Prof. Alyssa Ney in Conversation with Prof. David Glick
If quantum theories of the world are true-and empirical evidence suggests they are-what do they tell us about us, and the world? How should quantum theories make us reevaluate our classical conceptions of material objects? Nearly a century after the development of quantum theories, a consensus has yet to emerge. Ney here defends and develops a particular framework for understanding the world as it is described by quantum theories. This framework was initially suggested by Schrödinger in the 1920's and was further defended as an account of reality by two philosophers of physics in the 1990's who described it as a necessary point of view for those who argue that quantum theories are correct representations of our world. This framework is called wave function realism, which interprets quantum theories such that its central object is the quantum wave function, interpreted as a field on an extremely high-dimension space. This theory views us, and all objects, as ultimately constituted out of the wave function, and though we seem to occupy three dimensions, the fundamental spatial framework of quantum worlds consists of many more dimensions. Ney argues for and advances this view, with the goal of making a case for how this theory how it might be applied to relativistic quantum theories, including quantum field theories. Her conclusion develops an account of how we as human beings might ultimately see ourselves and the objects around us as constituted out of the wave function.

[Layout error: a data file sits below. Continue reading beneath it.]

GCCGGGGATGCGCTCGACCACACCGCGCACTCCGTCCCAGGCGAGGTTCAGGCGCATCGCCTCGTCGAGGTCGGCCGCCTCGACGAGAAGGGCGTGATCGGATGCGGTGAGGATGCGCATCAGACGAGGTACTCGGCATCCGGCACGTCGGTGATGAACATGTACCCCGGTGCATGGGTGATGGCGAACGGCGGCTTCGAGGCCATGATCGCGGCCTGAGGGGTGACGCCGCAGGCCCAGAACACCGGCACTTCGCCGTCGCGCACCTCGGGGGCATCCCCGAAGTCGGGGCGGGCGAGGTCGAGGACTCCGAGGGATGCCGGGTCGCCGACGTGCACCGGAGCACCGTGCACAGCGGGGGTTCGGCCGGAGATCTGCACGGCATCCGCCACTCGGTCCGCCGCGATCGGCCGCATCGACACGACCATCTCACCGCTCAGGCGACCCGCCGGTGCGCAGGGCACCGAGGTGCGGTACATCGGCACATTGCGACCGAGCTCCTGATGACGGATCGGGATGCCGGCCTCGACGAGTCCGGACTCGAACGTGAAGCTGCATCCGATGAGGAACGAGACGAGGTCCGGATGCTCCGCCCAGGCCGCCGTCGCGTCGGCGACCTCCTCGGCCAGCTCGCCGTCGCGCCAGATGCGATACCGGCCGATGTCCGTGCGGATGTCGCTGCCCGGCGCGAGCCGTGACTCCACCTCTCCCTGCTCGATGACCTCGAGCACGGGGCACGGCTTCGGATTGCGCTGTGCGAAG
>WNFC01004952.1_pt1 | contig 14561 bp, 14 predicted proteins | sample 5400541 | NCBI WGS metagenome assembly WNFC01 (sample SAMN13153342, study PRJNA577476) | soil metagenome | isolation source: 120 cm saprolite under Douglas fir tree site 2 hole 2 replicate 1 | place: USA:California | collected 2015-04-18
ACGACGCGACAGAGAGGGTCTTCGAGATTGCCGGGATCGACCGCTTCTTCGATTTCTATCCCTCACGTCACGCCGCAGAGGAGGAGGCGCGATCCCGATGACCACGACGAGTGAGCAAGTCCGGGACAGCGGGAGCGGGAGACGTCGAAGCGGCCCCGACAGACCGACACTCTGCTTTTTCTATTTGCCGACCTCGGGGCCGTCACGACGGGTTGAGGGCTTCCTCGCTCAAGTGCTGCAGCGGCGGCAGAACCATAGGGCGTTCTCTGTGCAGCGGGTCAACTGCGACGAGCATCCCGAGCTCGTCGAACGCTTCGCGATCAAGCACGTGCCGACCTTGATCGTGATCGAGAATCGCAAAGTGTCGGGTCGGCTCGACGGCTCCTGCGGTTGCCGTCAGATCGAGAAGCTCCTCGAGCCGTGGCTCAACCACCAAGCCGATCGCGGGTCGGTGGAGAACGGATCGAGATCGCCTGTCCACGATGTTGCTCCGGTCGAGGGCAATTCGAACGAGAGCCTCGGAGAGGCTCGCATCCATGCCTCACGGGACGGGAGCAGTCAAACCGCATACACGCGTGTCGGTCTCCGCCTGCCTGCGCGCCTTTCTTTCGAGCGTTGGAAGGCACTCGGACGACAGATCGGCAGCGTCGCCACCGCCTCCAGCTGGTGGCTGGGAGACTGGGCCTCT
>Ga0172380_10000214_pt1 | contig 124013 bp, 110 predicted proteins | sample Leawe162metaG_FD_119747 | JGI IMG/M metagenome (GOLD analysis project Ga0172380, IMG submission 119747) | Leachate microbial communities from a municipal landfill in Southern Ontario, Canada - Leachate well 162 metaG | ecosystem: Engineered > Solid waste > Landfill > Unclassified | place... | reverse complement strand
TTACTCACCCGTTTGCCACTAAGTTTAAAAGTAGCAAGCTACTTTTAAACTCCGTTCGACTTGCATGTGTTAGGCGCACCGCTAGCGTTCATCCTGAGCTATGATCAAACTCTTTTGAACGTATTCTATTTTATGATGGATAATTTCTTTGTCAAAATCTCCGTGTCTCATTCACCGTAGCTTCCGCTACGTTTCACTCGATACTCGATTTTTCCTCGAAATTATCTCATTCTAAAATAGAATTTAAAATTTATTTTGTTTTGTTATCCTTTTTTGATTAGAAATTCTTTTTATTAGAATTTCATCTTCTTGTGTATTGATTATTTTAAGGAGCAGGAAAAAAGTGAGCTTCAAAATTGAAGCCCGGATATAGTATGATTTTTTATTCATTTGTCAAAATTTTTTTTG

Alyssa Ney is a Professor of Philosophy and Philosophy Graduate Advisor at the University of California, Davis, where she has taught since July 2015. She received her MA and PhD in Philosophy from Brown University, her MS in Physics from UC Davis, and her BS in Physics and Philosophy from Tulane University. She is Associate Editor at The British Journal for the Philosophy of Science and past-President of the Society for the Metaphysics of Science. Her research focuses primarily on fundamentality, the unity of science, and the interpretation of quantum theories.